The race between Boris Johnson and Jeremy Hunt to decide who will be the next Tory leader and PM is reaching a crucial phase.
Both contenders for the crown gave interviews to broadcasters on Sunday morning, with Johnson pledging to borrow to invest in infrastructure while Hunt promised he would deliver Brexit sooner than his rival.
The Labour Party, meanwhile, was forced to deny reports Jeremy Corbyn’s health is failing, with Unite boss Len McCluskey accusing The Times of “fake news” while its rank and file remained at war over Brexit.
Here are the main headlines from a morning of news.
Frontrunner Johnson told Sky News’ Sophy Ridge he would use “headroom” to allow him to invest in multiple projects at the same time as cutting taxes.
“I’m prepared to borrow to finance certain great objectives but overall we will keep fiscal responsibility and keep going with the objective of making sure this country pays its way and lives within its means,” he said.
Cutting some taxes could boost government finances, he claimed, but he came unstuck when asked to name the current living wage rate, despite saying he wanted to raise it.
Johnson said he believed the figure was “around £10 or so” before later insisting he was referring to the London living wage.
The minimum wage - which the government renamed the ‘national living wage’ - is currently £8.21 an hour for people aged 25 and over, £7.70 an hour for 21 to 24-year-olds, £6.15 an hour for 18 to 20-years-old, £4.35 an hour for under 18s and £3.90 an hour for apprentices.
The Living Wage Foundation, meanwhile, campaigns for a £9 an hour rate across the UK and £10.55 in London.
Johnson was also asked about him previously referring to black people with “watermelon smiles”, to which he replied “in a wholly satirical way”, and women in burkas who “look like letterboxes”.
He said he takes “full responsibility for everything I’ve said” and asked people to examine his record as mayor of London, adding: “If you want to look at somebody who’s campaigned for gender equality, look at what we did in the Foreign Office where had a huge campaign for 12 years of quality education for every girl in the world that was massively successful, it was taken up by other countries.
“Look at the way I ran London. We had huge campaigns to protect the rights of women and particularly against violence against women, and I think sometimes there is a tendency, as I say, take words out of context rather than to look at what I actually did.”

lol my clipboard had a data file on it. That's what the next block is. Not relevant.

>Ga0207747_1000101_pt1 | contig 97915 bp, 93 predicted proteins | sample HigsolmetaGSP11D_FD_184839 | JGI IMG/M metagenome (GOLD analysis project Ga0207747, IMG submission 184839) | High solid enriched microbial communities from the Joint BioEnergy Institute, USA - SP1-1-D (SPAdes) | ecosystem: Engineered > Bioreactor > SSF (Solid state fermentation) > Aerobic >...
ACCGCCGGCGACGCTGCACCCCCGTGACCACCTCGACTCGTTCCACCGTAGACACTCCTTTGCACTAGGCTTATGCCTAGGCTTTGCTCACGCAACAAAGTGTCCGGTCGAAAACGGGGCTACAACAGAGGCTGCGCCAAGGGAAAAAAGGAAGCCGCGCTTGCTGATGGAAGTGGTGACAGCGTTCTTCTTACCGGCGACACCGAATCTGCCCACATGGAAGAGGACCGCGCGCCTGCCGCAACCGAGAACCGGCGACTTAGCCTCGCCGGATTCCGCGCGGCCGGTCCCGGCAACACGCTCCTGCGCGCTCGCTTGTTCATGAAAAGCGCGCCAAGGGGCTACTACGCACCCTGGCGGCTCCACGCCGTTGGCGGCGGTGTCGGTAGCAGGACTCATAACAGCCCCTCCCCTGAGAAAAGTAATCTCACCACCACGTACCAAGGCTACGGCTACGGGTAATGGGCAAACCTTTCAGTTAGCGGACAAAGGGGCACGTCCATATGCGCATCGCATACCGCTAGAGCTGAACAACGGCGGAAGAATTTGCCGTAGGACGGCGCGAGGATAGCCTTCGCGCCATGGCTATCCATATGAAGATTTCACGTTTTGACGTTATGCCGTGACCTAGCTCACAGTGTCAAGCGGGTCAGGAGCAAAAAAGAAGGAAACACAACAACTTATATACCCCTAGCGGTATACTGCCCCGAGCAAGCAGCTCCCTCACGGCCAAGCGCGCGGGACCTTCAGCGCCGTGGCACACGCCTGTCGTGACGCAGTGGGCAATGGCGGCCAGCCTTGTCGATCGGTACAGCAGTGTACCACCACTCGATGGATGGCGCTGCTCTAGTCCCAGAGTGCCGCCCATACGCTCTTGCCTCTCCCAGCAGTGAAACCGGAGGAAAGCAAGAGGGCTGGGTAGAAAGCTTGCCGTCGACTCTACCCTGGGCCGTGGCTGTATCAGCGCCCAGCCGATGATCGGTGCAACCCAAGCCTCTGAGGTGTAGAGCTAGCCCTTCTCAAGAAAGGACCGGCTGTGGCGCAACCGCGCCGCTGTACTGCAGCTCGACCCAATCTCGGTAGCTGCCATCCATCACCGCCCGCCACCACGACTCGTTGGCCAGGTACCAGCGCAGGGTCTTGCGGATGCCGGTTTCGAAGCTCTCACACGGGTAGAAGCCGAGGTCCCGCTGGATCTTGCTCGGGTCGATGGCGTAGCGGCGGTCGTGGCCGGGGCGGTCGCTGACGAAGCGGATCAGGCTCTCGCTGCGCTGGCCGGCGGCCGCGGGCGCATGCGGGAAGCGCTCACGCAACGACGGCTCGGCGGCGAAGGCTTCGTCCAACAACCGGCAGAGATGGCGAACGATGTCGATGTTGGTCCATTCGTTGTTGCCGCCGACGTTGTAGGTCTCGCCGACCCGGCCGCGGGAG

He was also challenged about his notorious “f*** business” comment when asked about business concerns last year.
“My words have been totally taken out of context,” he said, before going on to claim he had spent his political career “genuinely acting as an ambassador and evangelist for UK business”.
Johnson admitted he feels a “deep sense of anguish” for what jailed British-Iranian charity worker Nazanin Zaghari-Ratcliffe has been going through in Iran, but, as former foreign secretary, refused to accept any responsibility asked people to blame the Iranian regime.
He was challenged over 2017 remarks in which he said Zaghari-Ratcliffe - who was sentenced to five years in jail after being accused of spying, a charge she vehemently denies - was teaching people journalism.
Johnson said: “I feel sorry for her, for her daughter, for her husband Richard and I’ve said this many, many times. I feel a deep sense of anguish for what she has been going through.”
On Brexit, Johnson insisted the EU would be prepared to renegotiate, adding that leaders who refused to engage with the idea now “would say that at this particular stage in the negotiations”.
He also repeated his assertion he was “not attracted” to proroguing parliament to drive through a no-deal Brexit, but would not rule it out.
Asked whether he was prepared to give his rival Hunt a job in his cabinet should he win, he said the foreign secretary will “not be locked in a dog kennel”.
Foreign secretary Hunt told the BBC’s Andrew Marr that he could deliver Brexit faster than Johnson and that he would be prepared to withhold some of the £39bn divorce bill from Brussels.
He said it was a “fake debate” over who could take the UK out of the EU by October 31.
“If we got to the end of October and we’ve got a deal and we’re trying to get it through parliament but we need a few more parliamentary days, I’m not going to rip up that deal - Boris is,” he said.
Pressed further on the date of the UK’s departure, Hunt said: “I believe we’ll leave sooner with me than with Boris or anyone else because I am the person most likely to negotiate a deal - and that is the quickest way to leave.”